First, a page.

Getting Started with Perl
Download and Installation
- Download ActivePerl, the MSI version for Windows.
- If you're running Windows NT or 2000 make sure you're logged in as the administrator or have administrator privileges.
- Install ActivePerl by double-clicking.
Writing Perl Scripts
- Perl scripts can be written using any text editor (e.g. Notepad, Microsoft Word)
- We recommend an inexpensive text editor called Editplus which automatically color-codes your scripts, making them easier to read, write, and troubleshoot.
- When using Word be sure to save your scripts as plain text and end the file name with the ".pl" extension.
- When using Notepad filenames should also end with the ".pl" extension.
- All perl scripts begin with the following line "#!/usr/bin/perl"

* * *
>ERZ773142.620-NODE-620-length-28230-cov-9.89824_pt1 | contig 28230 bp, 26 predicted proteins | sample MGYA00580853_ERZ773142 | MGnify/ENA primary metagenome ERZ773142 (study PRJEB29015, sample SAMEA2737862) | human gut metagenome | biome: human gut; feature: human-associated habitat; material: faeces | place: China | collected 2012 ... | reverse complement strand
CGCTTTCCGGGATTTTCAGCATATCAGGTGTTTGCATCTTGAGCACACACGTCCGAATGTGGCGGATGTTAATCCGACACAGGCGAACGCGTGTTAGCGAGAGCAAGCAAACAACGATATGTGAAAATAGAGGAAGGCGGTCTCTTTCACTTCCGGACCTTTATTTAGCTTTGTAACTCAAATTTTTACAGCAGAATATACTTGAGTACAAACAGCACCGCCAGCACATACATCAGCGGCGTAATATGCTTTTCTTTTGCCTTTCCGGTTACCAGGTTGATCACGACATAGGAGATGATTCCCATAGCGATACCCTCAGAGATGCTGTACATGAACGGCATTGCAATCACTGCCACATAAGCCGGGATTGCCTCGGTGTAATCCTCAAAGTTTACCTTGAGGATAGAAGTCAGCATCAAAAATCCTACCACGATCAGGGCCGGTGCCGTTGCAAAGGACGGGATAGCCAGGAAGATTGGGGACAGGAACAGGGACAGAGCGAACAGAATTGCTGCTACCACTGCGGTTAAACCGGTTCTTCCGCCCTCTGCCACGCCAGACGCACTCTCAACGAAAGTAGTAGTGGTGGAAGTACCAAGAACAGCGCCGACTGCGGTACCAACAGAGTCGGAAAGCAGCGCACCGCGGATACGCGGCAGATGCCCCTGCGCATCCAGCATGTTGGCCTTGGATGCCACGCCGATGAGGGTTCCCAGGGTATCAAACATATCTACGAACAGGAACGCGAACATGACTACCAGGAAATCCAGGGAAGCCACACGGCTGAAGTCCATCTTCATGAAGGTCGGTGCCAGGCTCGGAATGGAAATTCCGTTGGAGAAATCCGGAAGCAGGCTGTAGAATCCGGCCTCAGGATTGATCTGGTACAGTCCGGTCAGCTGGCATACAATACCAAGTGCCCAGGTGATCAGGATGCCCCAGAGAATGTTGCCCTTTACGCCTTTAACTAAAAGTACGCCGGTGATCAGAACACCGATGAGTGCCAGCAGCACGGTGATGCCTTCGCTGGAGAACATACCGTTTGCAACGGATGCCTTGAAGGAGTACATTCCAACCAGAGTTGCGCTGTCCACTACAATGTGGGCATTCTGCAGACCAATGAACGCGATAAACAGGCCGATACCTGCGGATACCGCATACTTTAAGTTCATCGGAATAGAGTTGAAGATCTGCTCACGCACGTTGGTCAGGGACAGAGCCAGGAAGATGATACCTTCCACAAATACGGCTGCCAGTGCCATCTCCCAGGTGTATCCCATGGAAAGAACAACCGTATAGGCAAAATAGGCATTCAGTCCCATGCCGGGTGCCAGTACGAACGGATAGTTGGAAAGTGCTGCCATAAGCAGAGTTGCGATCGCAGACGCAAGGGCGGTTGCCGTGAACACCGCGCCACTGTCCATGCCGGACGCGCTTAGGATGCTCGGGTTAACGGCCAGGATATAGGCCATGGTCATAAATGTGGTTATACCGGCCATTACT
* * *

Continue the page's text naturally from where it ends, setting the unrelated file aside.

- Cut and paste the following two lines into your editor and
save it according to the above instructions.
This is the "Hello, World" program for Perl.
print "Hello, World...\n";
Running Perl Scripts
- Open a MS-DOS command line window by going to the Start menu and selecting programs -> accessories -> command prompt.
- Go to the directory (folder) where you saved your perl
script by using the "cd" command.
Example: To go up one directory type "cd ..
This might get you from "c:/my_files/my_perlscripts" to "c:/my_files/".
To go down a directory, let's say from "c:/my_files" to "c:/my_files/my_perlscripts" type "cd my_perlscripts".
- Once you are in the same directory as the perl script you'd
like to run, type "perl script_name".
In some systems (esp. NT and 2000) you can leave off "perl" and just type the name of the script.
If the script ends with the ".pl" extension the system will recognize it as a Perl script.
- The script should start running in the MS-DOS window.
- Try running the Hello, World program given above.
- Check out the One Hour Perl
tutorial for a set of well-annotated sample scripts which introduce many of
Perl's basic functions.
Also take a look at the Perl resources (books and links) given on the course readings page.